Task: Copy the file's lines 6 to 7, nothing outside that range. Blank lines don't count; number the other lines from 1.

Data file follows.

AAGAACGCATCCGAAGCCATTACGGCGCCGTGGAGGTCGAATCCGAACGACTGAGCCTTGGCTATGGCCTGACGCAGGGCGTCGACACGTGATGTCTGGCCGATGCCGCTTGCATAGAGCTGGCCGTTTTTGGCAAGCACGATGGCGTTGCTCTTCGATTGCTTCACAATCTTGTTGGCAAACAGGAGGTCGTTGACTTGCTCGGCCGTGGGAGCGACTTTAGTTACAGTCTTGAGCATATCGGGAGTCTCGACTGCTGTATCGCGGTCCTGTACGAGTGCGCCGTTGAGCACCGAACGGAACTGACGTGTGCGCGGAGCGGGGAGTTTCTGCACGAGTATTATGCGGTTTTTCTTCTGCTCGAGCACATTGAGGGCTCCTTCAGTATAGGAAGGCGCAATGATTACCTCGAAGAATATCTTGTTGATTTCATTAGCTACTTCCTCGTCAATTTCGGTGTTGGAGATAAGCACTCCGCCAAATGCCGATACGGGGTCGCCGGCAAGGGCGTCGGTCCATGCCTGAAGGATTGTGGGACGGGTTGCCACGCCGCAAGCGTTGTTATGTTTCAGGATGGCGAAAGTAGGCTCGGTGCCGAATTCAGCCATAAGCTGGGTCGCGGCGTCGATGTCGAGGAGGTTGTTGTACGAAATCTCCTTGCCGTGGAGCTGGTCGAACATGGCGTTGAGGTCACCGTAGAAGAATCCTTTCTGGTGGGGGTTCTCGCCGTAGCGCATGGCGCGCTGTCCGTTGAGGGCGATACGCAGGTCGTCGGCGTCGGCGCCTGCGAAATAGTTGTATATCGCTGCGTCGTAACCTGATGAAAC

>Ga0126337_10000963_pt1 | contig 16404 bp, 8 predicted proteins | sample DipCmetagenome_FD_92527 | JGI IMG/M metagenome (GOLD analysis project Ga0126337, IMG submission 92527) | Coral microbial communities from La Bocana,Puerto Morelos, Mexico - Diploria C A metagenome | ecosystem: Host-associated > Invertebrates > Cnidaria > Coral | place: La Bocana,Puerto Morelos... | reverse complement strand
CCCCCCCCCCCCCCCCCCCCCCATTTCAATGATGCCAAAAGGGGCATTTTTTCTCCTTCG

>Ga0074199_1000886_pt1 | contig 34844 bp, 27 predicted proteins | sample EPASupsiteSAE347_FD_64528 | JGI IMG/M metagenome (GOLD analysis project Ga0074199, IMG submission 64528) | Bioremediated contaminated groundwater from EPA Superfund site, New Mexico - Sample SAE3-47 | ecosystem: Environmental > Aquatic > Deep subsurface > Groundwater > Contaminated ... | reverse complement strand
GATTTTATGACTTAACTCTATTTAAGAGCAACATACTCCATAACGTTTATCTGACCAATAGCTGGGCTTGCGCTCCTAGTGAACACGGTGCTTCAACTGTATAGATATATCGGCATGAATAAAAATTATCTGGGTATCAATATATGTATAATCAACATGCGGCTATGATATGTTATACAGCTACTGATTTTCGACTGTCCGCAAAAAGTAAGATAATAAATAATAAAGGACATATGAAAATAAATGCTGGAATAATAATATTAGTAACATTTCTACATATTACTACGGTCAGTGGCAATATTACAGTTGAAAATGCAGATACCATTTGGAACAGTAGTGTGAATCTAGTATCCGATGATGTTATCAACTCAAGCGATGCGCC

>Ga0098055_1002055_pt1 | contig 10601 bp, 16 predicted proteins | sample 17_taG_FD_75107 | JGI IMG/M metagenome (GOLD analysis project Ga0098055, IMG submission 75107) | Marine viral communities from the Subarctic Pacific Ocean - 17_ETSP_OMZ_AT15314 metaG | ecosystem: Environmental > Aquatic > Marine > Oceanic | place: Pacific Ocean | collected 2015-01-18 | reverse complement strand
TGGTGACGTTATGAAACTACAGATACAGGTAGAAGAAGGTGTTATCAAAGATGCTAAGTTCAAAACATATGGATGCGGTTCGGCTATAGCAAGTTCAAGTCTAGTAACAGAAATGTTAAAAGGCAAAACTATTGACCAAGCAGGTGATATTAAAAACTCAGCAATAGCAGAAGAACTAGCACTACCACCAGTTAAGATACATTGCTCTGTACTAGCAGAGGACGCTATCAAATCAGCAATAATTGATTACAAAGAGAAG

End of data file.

>Ga0098055_1002055_pt1 | contig 10601 bp, 16 predicted proteins | sample 17_taG_FD_75107 | JGI IMG/M metagenome (GOLD analysis project Ga0098055, IMG submission 75107) | Marine viral communities from the Subarctic Pacific Ocean - 17_ETSP_OMZ_AT15314 metaG | ecosystem: Environmental > Aquatic > Marine > Oceanic | place: Pacific Ocean | collected 2015-01-18 | reverse complement strand
TGGTGACGTTATGAAACTACAGATACAGGTAGAAGAAGGTGTTATCAAAGATGCTAAGTTCAAAACATATGGATGCGGTTCGGCTATAGCAAGTTCAAGTCTAGTAACAGAAATGTTAAAAGGCAAAACTATTGACCAAGCAGGTGATATTAAAAACTCAGCAATAGCAGAAGAACTAGCACTACCACCAGTTAAGATACATTGCTCTGTACTAGCAGAGGACGCTATCAAATCAGCAATAATTGATTACAAAGAGAAG